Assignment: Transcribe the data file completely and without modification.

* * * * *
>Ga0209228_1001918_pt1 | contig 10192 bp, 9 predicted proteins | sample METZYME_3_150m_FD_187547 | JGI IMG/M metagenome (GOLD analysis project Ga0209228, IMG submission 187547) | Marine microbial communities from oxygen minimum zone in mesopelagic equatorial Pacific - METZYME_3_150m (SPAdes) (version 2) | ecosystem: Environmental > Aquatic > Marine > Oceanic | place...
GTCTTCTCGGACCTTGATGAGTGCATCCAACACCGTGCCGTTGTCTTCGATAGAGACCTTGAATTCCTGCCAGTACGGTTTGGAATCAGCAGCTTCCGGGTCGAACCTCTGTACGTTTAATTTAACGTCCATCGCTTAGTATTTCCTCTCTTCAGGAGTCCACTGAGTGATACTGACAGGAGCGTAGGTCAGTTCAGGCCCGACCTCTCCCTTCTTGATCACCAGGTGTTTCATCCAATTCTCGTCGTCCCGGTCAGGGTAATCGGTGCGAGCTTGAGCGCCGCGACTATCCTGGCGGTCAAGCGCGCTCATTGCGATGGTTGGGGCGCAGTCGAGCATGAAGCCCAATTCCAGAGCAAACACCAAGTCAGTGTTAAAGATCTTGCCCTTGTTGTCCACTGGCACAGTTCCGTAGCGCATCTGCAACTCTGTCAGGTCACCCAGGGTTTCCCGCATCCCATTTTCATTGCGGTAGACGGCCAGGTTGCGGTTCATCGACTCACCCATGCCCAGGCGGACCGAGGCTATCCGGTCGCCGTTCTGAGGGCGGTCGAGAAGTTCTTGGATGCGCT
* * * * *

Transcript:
>Ga0209228_1001918_pt1 | contig 10192 bp, 9 predicted proteins | sample METZYME_3_150m_FD_187547 | JGI IMG/M metagenome (GOLD analysis project Ga0209228, IMG submission 187547) | Marine microbial communities from oxygen minimum zone in mesopelagic equatorial Pacific - METZYME_3_150m (SPAdes) (version 2) | ecosystem: Environmental > Aquatic > Marine > Oceanic | place...
GTCTTCTCGGACCTTGATGAGTGCATCCAACACCGTGCCGTTGTCTTCGATAGAGACCTTGAATTCCTGCCAGTACGGTTTGGAATCAGCAGCTTCCGGGTCGAACCTCTGTACGTTTAATTTAACGTCCATCGCTTAGTATTTCCTCTCTTCAGGAGTCCACTGAGTGATACTGACAGGAGCGTAGGTCAGTTCAGGCCCGACCTCTCCCTTCTTGATCACCAGGTGTTTCATCCAATTCTCGTCGTCCCGGTCAGGGTAATCGGTGCGAGCTTGAGCGCCGCGACTATCCTGGCGGTCAAGCGCGCTCATTGCGATGGTTGGGGCGCAGTCGAGCATGAAGCCCAATTCCAGAGCAAACACCAAGTCAGTGTTAAAGATCTTGCCCTTGTTGTCCACTGGCACAGTTCCGTAGCGCATCTGCAACTCTGTCAGGTCACCCAGGGTTTCCCGCATCCCATTTTCATTGCGGTAGACGGCCAGGTTGCGGTTCATCGACTCACCCATGCCCAGGCGGACCGAGGCTATCCGGTCGCCGTTCTGAGGGCGGTCGAGAAGTTCTTGGATGCGCT